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Judgement Day at NEA

Warrington%20Colescott%2C%20%3Cb%3E%3Ci%3E%20Judgement%20Day%20at%20NEA%3C%2Fi%3E%3C%2Fb%3E%2C%201991%2C%20soft-ground%20etching%2C%20aquatint%2C%20and%20marbling%2C%20with%20%26%23224%3B%20la%20poup%26%23233%3Be%20inking%2C%20and%20relief%20rolls%20through%20stencils%2C%20printed%20in%20color%20on%20white%20Rives%20BFK%20paper%2C%20Gift%20of%20the%20artist%2C%20%26%23169%3B%20Warrington%20Colescott%2C%202001.57.13
Warrington Colescott, Judgement Day at NEA, 1991, soft-ground etching, aquatint, and marbling, with à la poupée inking, and relief rolls through stencils, printed in color on white Rives BFK paper, Gift of the artist, © Warrington Colescott, 2001.57.13

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Details
Title

Judgement Day at NEA

Artist

Warrington Colescott (American, born 1921)

Date

1991

Medium

soft-ground etching, aquatint, and marbling, with à la poupée inking, and relief rolls through stencils, printed in color on white Rives BFK paper

Edition

13/20

Catalogue Raisonné

Chapin 292

Dimensions (H x W x D)

plate: 27 3/4 in x 43 1/2 in; sheet: 31 1/4 in x 47 5/8 in

Collection Area

Graphic Arts

Category

Prints

Object Type

intaglio print

Culture

American

Credit Line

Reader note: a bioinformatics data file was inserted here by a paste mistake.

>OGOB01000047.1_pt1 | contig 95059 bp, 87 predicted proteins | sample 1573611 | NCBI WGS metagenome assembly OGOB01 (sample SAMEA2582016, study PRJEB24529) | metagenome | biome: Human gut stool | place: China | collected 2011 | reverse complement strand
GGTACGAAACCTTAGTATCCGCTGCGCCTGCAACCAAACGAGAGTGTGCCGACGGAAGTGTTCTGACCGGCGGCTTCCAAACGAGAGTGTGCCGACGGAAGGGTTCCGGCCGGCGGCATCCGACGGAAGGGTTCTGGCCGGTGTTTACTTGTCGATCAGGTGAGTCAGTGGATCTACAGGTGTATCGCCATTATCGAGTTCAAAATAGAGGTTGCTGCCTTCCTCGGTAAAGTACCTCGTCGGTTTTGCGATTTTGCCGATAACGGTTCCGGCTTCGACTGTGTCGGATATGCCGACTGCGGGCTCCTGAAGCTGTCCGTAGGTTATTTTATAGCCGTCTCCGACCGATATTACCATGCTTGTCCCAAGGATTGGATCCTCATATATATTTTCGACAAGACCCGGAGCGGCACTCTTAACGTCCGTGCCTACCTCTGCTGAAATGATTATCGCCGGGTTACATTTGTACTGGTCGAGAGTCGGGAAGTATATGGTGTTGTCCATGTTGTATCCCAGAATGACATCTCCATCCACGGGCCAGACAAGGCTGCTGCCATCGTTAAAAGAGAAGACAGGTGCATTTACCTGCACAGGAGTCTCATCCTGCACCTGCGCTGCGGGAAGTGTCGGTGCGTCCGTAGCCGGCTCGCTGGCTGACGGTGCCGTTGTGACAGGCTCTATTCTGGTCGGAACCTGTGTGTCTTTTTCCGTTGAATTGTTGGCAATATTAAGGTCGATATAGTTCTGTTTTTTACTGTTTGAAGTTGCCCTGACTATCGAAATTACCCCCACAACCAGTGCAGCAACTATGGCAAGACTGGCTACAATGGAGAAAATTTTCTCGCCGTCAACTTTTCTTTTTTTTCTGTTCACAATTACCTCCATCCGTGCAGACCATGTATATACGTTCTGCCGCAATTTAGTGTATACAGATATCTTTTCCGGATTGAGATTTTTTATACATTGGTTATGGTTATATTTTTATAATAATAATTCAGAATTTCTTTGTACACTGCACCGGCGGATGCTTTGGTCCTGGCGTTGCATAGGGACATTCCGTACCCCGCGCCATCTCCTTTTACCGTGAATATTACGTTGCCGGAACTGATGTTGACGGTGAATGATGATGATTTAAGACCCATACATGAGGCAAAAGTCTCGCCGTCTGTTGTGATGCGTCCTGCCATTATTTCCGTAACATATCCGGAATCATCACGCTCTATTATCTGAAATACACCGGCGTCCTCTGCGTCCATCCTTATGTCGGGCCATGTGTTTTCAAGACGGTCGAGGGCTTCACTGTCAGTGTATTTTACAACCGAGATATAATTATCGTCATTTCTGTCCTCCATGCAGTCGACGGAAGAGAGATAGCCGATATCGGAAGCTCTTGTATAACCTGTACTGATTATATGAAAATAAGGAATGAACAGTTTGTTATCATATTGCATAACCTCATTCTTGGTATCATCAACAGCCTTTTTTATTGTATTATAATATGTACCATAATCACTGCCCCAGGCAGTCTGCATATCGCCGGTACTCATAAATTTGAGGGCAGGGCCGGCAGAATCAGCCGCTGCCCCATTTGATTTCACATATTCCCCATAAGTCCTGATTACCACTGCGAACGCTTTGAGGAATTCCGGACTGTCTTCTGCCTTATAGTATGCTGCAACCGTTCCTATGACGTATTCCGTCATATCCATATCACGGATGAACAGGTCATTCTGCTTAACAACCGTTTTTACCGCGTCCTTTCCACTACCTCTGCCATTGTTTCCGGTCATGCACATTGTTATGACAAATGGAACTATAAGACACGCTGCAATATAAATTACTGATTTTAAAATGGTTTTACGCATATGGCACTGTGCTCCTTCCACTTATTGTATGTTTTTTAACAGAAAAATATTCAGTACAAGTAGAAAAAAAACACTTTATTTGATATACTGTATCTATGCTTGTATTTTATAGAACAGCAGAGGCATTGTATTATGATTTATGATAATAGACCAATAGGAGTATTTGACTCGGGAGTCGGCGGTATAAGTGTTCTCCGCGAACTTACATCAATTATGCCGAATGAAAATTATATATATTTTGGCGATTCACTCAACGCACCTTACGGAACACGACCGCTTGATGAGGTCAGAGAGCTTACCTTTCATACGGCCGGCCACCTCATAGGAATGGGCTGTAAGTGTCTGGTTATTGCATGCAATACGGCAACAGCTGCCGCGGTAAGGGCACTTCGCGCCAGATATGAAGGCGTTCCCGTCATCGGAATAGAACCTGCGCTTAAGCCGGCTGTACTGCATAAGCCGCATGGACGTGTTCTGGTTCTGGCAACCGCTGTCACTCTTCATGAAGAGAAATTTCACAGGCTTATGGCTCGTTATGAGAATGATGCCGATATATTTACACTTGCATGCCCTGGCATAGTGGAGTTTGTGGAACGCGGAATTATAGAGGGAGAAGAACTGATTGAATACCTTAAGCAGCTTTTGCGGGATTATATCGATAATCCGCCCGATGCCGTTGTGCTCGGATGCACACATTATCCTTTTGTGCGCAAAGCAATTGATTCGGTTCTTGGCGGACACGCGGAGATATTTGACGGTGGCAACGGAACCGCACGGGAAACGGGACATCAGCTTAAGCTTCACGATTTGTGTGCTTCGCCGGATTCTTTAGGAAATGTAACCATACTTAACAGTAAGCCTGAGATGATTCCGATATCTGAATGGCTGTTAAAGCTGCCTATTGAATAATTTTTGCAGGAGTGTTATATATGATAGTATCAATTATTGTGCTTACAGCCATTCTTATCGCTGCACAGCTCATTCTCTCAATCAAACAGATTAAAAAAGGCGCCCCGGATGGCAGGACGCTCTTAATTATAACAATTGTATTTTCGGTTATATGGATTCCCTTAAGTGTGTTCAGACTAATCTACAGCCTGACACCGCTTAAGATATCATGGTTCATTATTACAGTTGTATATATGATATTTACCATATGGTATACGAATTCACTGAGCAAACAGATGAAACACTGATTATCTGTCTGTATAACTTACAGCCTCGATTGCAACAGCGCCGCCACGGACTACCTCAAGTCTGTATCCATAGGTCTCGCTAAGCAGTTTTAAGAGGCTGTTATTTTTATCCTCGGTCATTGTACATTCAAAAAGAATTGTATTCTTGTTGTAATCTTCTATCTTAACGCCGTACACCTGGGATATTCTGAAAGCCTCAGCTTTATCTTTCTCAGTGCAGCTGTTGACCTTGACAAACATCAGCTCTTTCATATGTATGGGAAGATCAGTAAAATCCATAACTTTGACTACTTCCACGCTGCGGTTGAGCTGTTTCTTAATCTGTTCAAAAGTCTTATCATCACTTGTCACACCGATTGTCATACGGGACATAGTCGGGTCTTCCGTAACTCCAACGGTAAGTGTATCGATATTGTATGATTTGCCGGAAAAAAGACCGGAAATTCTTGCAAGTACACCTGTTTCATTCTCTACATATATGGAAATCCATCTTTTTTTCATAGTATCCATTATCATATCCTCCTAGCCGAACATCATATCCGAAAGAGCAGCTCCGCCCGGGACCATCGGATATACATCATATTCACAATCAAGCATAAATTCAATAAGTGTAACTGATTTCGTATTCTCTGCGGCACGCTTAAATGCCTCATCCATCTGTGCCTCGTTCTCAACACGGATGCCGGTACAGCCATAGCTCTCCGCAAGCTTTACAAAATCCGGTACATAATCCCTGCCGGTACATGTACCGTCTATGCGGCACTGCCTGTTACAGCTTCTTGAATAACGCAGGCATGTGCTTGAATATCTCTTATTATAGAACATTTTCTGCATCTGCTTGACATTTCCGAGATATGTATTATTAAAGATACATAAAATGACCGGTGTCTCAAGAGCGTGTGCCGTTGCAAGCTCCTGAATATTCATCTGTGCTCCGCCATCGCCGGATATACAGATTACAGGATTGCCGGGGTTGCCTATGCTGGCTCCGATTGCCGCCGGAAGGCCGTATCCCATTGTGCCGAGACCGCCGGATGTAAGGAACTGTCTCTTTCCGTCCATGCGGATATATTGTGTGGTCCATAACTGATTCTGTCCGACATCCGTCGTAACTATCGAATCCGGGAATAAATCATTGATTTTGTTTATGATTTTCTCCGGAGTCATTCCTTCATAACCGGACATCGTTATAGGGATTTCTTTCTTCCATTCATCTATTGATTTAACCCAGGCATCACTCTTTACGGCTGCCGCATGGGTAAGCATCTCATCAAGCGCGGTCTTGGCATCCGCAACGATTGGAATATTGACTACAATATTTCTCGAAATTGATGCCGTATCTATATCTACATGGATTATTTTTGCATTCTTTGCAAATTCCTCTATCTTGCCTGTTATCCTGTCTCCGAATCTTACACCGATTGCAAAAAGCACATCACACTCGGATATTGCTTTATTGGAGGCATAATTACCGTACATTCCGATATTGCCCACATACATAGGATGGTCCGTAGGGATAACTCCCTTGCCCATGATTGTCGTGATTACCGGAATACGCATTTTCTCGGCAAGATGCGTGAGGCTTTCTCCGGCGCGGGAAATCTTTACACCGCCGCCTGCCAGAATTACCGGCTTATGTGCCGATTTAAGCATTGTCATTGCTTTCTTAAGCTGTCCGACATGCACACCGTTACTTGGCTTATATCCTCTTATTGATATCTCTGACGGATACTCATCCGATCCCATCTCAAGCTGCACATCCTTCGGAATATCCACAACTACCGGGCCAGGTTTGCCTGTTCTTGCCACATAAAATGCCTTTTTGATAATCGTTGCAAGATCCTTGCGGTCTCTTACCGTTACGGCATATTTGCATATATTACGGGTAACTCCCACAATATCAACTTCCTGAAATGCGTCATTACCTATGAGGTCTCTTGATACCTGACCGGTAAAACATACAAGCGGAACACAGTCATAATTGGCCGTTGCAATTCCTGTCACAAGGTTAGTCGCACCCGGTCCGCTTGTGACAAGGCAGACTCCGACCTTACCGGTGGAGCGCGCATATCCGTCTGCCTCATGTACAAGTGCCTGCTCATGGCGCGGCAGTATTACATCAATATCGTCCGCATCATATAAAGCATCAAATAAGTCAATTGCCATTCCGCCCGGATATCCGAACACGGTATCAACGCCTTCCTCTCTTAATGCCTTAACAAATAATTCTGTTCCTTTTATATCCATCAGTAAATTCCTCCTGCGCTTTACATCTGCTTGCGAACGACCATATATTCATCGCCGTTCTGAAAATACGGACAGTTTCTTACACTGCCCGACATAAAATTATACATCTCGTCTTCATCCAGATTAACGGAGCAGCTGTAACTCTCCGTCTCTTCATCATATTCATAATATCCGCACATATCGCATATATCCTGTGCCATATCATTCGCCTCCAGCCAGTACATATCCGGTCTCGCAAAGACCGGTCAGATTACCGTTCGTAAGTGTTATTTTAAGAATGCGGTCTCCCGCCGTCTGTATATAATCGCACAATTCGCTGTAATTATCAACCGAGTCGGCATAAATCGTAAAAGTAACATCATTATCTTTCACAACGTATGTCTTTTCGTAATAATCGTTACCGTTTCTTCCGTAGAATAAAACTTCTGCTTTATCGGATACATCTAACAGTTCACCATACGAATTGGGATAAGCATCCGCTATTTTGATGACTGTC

Gift of the artist

Accession Number

2001.57.13

Copyright

© Warrington Colescott

Terms

etching

intaglio printing

intaglio prints

paper

à la poupée

Description

The National Endowment for the Arts (NEA) reviews hundreds of proposals every year from artists seeking funding. Warrington Colescott once served on the panel of the NEA and described the relentless parade of slide carousels that had to be reviewed in quick succession each day. If a slide was upside down in the tray, rather than removing it and replacing it the proper way, the panel was forced to turn their heads, or, as in this print, do a handstand, rather than slow down the process.

Colescott stages an elaborate scene of the inner workings of the NEA in his complex print. In the background, the panel reviews slide after slide, while the foreground characters reference the 1989 uproar about NEA funding of an exhibition of Robert Mapplethorpe's homoerotic photographs. Protestors carry signs reading "War not Sex," and "No Visible Body Parts," while a uniformed officer devours a copy of ARTnews in an effort to suppress its contents.

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